THE ALASKA INTERIOR
April 27th, 1992
Greetings from Fairbanks! This is the last you shall hear from me,
Wayne. Arrived here 2 days ago. It was very difficult to catch rides in
the Yukon Territory. But I finally got here.
Please return all mail I receive to the sender. It might be a very
long time before I return South. If this adventure proves fatal and you
don't ever hear from me again I want you to know you're a great man. I
now walk into the wild. Alex.
(Postcard received by Wayne Westerberg in Carthage, South Dakota.)
Jim Gallien had driven four miles out of Fairbanks when he spotted the
hitchhiker standing in the snow beside the road, thumb raised high,
shivering in the gray Alaska dawn. He didn't appear to be very old:
eighteen, maybe nineteen at most. A rifle protruded from the young man's
backpack, but he looked friendly enough; a hitchhiker with a Remington
semiautomatic isn't the sort of thing that gives motorists pause in the
forty-ninth state. Gallien steered his truck onto the shoulder and told
the kid to climb in.
The hitchhiker swung his pack into the bed of the Ford and introduced
himself as Alex. "Alex?" Gallien responded, fishing for a last name.
"Just Alex," the young man replied, pointedly rejecting the bait. Five
feet seven or eight with a wiry build, he claimed to be twenty-four
years old and said he was from South Dakota. He explained that he wanted
a ride as far as the edge of Denali National Park, where he intended to
walk deep into the bush and "live off the land for a few months."
Gallien, a union electrician, was on his way to Anchorage, 240 miles
beyond Denali on the George Parks Highway; he told Alex he'd drop him
off wherever he wanted. Alex's backpack looked as though it weighed only
twenty-five or thirty pounds, which struck Gallienan accomplished
hunter and woodsmanas an improbably light load for a stay of
several months in the backcountry, especially so early in the spring.
"He wasn't carrying anywhere near as much food and gear as you'd expect
a guy to be carrying for that kind of trip," Gallien recalls.
The sun came up. As they rolled down from the forested ridges above the
Tanana River, Alex gazed across the expanse of windswept muskeg
stretching to the south. Gallien wondered whether he'd picked up one of
those crackpots from the lower forty-eight who come north to live out
ill-considered Jack London fantasies. Alaska has long been a magnet for
dreamers and misfits, people who think the unsullied enormity of the
Last Frontier will patch all the holes in their lives. The bush is an
unforgiving place, however, that cares nothing for hope or longing.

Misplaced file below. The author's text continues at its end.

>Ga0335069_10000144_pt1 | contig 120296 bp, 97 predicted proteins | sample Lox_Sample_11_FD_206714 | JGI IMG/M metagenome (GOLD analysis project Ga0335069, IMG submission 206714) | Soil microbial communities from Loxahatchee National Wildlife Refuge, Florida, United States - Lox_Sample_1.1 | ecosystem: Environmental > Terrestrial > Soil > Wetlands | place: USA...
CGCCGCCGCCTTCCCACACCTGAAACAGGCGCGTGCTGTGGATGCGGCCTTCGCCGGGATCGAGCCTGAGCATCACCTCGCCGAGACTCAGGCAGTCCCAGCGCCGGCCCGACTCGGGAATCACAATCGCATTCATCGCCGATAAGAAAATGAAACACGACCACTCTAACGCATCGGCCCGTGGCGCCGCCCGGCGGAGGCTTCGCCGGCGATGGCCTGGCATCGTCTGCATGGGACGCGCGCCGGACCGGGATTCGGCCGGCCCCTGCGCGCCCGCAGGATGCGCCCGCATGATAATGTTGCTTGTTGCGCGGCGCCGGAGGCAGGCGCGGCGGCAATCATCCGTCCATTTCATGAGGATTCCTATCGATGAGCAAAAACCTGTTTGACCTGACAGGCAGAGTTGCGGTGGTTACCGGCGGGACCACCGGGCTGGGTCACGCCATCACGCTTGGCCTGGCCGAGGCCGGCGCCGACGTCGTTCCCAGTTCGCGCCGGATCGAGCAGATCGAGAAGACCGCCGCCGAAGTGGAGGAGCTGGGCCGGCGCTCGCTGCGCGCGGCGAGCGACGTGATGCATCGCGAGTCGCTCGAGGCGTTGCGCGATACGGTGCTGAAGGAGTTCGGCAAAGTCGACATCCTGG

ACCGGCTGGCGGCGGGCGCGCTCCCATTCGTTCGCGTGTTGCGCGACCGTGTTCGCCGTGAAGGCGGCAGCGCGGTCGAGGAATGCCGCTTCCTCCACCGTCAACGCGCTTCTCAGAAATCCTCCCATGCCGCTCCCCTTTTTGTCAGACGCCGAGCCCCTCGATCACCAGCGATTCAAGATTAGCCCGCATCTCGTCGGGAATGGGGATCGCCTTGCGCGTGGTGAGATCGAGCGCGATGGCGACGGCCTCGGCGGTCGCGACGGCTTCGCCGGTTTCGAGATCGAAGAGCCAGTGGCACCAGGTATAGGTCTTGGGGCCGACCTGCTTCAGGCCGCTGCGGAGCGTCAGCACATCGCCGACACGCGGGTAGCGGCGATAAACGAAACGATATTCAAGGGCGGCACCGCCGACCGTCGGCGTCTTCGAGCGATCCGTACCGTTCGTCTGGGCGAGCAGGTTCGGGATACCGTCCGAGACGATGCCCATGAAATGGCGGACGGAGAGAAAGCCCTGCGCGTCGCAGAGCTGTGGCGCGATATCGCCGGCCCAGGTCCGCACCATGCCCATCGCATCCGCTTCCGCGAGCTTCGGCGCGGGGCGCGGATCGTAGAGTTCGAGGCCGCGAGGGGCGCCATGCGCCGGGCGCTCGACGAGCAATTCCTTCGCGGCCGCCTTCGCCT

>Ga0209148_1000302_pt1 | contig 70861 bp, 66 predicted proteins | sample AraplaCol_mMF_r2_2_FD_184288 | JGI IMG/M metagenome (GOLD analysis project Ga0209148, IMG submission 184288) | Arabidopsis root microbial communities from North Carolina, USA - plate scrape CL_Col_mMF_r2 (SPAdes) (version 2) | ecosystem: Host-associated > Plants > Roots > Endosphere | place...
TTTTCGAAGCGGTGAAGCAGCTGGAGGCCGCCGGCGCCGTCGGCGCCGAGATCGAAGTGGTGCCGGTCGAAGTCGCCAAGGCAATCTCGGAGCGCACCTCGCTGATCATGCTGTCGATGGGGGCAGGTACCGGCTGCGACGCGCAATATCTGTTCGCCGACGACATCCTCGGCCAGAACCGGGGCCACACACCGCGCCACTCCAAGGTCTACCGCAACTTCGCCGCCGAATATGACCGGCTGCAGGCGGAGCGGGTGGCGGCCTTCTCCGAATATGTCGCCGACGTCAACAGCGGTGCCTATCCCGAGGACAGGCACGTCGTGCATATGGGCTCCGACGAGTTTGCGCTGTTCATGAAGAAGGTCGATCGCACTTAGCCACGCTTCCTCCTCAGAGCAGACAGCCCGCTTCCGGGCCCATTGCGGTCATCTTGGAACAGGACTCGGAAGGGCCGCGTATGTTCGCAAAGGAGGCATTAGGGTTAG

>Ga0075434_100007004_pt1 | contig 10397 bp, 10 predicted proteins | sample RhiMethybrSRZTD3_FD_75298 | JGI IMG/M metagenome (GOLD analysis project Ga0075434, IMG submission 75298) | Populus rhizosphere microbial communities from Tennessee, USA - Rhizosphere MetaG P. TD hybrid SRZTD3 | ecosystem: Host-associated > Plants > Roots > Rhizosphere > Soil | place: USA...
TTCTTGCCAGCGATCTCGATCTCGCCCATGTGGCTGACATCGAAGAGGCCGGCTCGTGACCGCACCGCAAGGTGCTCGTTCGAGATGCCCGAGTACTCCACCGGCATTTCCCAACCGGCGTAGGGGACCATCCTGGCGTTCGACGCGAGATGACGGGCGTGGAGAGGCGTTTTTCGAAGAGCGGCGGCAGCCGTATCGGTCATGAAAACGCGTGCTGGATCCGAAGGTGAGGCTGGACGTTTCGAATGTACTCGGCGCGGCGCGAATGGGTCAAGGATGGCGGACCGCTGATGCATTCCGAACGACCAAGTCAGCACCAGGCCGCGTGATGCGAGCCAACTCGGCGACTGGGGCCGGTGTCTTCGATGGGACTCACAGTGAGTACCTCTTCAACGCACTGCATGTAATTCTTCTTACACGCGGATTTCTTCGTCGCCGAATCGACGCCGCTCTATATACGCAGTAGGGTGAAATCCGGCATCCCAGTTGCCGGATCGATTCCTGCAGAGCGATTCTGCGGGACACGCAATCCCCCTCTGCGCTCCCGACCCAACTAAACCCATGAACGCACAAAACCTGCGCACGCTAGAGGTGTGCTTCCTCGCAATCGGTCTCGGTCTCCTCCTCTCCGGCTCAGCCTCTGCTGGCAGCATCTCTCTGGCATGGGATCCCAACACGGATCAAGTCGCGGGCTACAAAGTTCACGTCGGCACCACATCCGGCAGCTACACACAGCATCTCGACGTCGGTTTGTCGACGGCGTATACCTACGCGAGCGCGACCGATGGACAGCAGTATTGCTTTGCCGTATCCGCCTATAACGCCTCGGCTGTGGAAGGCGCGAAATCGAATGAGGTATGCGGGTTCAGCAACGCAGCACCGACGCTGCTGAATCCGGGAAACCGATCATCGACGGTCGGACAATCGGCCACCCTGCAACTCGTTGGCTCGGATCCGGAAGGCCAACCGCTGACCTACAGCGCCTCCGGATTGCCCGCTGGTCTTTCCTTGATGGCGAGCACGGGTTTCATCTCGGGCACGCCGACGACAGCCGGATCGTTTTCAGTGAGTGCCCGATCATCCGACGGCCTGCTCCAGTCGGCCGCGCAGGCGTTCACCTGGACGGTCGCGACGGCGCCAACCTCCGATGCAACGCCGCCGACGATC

"People from Outside," reports Gallien in a slow, sonorous drawl,
"they'll pick up a copy of Alaska magazine, thumb through it,
get to thinkin' 'Hey, I'm goin' to get on up there, live off the land,
go claim me a piece of the good life.' But when they get here and
actually head out into the bushwell, it isn't like the magazines
make it out to be. The rivers are big and fast. The mosquitoes eat you
alive. Most places, there aren't a lot of animals to hunt. Livin' in the
bush isn't no picnic."
It was a two-hour drive from Fairbanks to the edge of Denali Park. The
more they talked, the less Alex struck Gallien as a nutcase. He was
congenial and seemed well educated. He peppered Gallien with thoughtful
questions about the kind of small game that live in the country, the
kinds of berries he could eat"that kind of thing."
Still, Gallien was concerned. Alex admitted that the only food in his
pack was a ten-pound bag of rice. His gear seemed exceedingly minimal
for the harsh conditions of the interior, which in April still lay
buried under the winter snowpack. Alex's cheap leather hiking boots were
neither waterproof nor well insulated. His rifle was only .22 caliber, a
bore too small to rely on if he expected to kill large animals like
moose and caribou, which he would have to eat if he hoped to remain very
long in the country. He had no ax, no bug dope, no snowshoes, no
compass. The only navigational aid in his possession was a tattered
state road map he'd scrounged at a gas station.
A hundred miles out of Fairbanks the highway begins to climb into the
foothills of the Alaska Range. As the truck lurched over a bridge across
the Nenana River, Alex looked down at the swift current and remarked
that he was afraid of the water. "A year ago down in Mexico," he told
Gallien, "I was out on the ocean in a canoe, and I almost drowned when a
storm came up."
A little later Alex pulled out his crude map and pointed to a dashed red
line that intersected the road near the coal-mining town of Healy. It
represented a route called the Stampede Trail. Seldom traveled, it isn't